Five times over the last five years MLAs at Stormont have debated proposals to redefine marriage. There is considerable pressure from activists and the media to introduce same-sex marriage in Northern Ireland. It is very likely that the issue will be voted on again in the next Assembly term. MLAs elected on 2nd March may well decide whether or not to redefine marriage in Northern Ireland.
Politicians in England, Scotland and Wales have already introduced same-sex marriage, as has the Republic of Ireland. However only 21 of the 193 United Nations member states have taken the radical step of redefining marriage.
Christian voters should care about the issue of marriage. The Lord Jesus Christ teaches that marriage is the lifelong union of one man and one woman (Matthew 19). Marriage is a creation ordinance predating both the church and the state. It is the core of the family unit: society’s most basic building block. The complementary natures of male and female are integral to the design of marriage. Children need a father and a mother, but same-sex marriage denies this.
If marriage is redefined the effect on freedom of speech and freedom of conscience will be chilling. Consider what the Equality Commission has already done to Ashers Baking Company in Belfast. Christians working in the public sector could face pressure to keep quiet about their beliefs on marriage or risk being dismissed from their jobs.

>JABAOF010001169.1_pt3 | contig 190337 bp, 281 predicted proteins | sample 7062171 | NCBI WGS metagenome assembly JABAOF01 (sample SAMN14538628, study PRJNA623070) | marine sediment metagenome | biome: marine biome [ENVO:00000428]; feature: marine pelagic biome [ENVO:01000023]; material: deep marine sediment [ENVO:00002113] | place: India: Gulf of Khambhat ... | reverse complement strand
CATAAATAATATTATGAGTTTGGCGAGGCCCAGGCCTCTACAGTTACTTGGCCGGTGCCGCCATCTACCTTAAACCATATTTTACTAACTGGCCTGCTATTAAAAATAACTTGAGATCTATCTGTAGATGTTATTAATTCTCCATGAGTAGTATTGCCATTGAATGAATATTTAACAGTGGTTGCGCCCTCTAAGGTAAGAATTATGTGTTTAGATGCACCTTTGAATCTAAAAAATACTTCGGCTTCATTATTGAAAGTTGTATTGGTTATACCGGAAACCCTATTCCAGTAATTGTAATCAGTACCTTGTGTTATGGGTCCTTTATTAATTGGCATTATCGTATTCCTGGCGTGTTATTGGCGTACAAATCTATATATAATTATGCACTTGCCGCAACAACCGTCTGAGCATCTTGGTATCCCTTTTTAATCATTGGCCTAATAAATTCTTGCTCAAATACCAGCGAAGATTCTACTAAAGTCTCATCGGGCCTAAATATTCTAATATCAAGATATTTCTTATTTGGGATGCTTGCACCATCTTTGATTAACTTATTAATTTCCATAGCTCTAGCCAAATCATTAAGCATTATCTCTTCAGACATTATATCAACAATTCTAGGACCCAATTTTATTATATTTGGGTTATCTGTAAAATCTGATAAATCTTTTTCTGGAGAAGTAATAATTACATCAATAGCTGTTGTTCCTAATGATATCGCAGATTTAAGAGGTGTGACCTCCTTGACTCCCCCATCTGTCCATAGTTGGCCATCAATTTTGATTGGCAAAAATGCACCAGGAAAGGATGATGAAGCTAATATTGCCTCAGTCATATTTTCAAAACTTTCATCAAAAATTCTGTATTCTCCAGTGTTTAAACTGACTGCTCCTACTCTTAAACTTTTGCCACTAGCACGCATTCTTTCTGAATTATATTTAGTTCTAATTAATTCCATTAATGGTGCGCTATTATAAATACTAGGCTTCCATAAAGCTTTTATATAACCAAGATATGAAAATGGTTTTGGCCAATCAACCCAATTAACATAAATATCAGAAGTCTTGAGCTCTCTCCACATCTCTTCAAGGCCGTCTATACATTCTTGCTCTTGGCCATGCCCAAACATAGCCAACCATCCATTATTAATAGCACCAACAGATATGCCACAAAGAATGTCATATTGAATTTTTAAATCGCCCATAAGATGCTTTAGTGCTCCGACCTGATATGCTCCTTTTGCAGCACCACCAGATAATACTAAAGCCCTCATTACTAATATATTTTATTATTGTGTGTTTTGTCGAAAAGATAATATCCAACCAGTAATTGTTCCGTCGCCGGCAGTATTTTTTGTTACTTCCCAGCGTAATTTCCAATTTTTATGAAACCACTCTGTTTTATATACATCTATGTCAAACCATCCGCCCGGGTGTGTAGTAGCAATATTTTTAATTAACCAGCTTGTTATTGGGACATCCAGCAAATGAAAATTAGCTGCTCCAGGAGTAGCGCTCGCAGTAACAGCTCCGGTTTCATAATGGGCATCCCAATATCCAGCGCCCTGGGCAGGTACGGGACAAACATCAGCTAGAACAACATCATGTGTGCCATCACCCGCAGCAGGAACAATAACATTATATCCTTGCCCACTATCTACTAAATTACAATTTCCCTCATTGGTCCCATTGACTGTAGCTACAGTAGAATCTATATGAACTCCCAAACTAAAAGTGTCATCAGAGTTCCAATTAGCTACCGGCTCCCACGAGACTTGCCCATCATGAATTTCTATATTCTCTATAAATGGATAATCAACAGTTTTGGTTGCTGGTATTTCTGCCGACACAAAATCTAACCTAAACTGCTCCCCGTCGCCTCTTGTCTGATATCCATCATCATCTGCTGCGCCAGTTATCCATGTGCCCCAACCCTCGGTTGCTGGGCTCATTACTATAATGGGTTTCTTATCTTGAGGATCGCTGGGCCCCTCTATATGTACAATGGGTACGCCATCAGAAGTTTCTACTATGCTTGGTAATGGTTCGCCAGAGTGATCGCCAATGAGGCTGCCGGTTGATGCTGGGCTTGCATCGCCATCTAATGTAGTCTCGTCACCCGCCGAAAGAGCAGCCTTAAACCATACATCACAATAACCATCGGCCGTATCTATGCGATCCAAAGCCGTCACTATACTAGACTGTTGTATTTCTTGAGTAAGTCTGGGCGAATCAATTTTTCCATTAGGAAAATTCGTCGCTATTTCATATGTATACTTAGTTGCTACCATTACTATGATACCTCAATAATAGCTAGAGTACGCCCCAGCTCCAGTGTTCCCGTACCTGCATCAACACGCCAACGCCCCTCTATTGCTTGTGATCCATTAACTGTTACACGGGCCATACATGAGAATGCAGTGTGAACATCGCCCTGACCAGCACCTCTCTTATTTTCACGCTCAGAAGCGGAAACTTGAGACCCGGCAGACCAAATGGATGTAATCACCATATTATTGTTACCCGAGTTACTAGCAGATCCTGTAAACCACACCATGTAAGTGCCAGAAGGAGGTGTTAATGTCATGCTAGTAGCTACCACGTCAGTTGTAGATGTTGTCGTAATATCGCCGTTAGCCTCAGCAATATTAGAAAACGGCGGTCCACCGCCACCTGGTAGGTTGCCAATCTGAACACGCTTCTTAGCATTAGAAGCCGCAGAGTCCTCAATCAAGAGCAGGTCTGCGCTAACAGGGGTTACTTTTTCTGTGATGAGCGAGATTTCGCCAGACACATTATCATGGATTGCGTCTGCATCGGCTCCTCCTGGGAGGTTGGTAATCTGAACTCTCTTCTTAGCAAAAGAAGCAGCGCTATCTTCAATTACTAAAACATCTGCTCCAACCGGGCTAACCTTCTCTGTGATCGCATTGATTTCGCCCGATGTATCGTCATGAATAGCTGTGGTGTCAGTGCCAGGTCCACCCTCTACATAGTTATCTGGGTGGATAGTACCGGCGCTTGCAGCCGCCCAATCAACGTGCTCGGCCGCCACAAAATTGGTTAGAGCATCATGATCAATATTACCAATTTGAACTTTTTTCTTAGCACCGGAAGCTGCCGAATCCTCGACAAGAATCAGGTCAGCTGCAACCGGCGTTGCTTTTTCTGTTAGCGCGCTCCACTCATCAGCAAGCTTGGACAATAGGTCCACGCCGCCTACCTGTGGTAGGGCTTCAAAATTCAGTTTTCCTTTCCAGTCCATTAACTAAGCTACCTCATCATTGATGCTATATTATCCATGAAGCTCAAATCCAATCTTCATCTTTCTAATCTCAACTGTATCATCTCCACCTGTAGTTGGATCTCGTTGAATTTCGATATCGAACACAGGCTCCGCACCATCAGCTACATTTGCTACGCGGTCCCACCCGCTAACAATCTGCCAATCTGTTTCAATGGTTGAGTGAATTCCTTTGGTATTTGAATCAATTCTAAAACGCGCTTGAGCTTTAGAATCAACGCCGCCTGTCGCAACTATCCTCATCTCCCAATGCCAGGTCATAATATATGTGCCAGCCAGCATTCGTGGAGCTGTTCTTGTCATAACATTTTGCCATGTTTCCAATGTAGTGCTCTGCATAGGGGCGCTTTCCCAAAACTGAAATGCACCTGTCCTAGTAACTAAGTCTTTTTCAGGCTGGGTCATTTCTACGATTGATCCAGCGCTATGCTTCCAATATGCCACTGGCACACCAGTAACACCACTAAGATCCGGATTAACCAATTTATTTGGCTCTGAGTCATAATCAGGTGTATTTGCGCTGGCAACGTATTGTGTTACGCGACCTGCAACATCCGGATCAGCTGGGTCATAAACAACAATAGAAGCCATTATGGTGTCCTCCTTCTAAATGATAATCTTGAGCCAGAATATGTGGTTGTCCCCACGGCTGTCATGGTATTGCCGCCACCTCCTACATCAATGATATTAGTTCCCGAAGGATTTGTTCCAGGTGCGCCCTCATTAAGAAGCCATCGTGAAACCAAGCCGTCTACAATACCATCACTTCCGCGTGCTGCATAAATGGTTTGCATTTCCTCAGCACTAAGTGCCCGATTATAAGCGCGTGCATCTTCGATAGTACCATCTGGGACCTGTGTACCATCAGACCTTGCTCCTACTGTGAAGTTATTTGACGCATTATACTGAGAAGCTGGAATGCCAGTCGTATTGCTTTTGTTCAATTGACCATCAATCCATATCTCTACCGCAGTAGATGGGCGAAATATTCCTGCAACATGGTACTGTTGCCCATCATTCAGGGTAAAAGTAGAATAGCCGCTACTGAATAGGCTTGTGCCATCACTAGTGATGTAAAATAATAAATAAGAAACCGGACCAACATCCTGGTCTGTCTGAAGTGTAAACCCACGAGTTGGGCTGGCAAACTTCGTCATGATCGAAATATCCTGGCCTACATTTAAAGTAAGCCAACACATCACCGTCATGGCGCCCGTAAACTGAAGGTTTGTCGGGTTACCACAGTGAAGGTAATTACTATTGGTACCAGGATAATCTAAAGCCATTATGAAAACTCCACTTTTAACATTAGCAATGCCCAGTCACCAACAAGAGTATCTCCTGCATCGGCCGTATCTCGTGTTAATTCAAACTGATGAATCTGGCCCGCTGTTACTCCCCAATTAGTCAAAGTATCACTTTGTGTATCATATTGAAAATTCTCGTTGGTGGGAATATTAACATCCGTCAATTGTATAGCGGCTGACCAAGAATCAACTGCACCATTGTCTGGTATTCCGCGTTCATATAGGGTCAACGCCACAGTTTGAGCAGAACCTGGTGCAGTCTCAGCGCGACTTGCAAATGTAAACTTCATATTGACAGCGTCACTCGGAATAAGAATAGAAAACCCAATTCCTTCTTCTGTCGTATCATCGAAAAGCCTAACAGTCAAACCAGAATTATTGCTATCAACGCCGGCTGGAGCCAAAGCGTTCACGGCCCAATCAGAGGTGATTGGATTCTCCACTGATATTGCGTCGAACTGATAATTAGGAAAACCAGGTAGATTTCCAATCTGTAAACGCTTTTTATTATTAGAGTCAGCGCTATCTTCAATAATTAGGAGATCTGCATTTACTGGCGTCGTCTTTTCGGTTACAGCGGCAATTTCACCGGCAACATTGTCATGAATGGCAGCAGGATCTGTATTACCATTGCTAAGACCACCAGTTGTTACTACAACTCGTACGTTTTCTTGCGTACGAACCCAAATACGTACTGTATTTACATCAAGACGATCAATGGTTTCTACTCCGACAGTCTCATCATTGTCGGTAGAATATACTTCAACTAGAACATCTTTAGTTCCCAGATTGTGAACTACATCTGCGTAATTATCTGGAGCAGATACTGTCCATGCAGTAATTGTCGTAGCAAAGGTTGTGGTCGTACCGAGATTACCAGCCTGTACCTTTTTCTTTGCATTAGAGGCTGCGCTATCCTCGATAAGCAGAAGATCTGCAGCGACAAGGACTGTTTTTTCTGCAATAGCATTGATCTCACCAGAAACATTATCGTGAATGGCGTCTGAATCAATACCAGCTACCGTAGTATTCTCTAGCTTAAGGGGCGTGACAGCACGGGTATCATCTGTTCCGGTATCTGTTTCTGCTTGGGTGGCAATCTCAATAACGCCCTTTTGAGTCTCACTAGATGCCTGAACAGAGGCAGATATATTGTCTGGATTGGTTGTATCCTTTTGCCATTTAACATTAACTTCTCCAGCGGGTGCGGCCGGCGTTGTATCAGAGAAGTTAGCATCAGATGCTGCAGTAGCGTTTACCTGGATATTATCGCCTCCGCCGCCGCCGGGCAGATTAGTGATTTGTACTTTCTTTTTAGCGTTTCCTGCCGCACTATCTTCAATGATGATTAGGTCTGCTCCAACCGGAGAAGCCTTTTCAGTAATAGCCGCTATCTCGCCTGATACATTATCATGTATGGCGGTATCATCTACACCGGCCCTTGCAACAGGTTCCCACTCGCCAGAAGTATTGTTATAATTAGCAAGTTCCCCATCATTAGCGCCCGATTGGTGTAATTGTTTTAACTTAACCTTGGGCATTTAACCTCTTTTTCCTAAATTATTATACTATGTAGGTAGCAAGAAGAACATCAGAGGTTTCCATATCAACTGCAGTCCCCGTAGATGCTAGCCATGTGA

Redefining marriage changes the meaning of marriage for everyone in society. Schools would face pressure to promote the new definition to children. Ofsted inspectors in England have already begun questioning pupils and teachers in Christian and Jewish schools about their views on same-sex marriage.
Advocates of same-sex marriage are recommending books for use in schools that undermine traditional marriage, and call on school children to act out gay weddings[i]. Stonewall has promoted picture books such as King & King in primary schools. This story is about two princes who fall in love and marry each other. In England LGBT History Months are now run annually and school pupils there have been taught that Florence Nightingale was a lesbian and that Joan of Arc was a ‘trans’ man.
The McArthur family are not the only people in Northern Ireland who have encountered hostility because of their beliefs about marriage. In 2013 Nick Williamson, the Christian owner of a printing firm in Portadown, was threatened with legal action after he refused to print a magazine containing homosexual images. If marriage is redefined in Northern Ireland then many more supporters of traditional marriage may face similar problems.
Evidence shows that redefining marriage actually undermines support for marriage in wider society. In the Netherlands there has been a significant fall in the marriage rate since marriage was redefined in 2001[ii].
Christians should find out the views of candidates in their constituency on same-sex marriage. If the candidates are elected they may well be deciding whether or not to redefine marriage in Northern Ireland. Following the elections last year a number of MLAs announced their intention to table Private Members Bills to introduce marriage at Stormont.
[i] Stonewall Education Guides, Including different families, Stonewall, pages 11-13
[ii] Duncan, William C, ‘The Tenth Anniversary of Dutch Same-Sex Marriage: How Is Marriage Doing in the Netherlands?’, iMAPP Research Brief, Vol.4, No.3, 2011; Marriages and Partnership registrations: Key Statistics, CBSStatLine, 2012, see http://tinyurl.com/colyp2o
Written by Callum Webster, Christian Institute.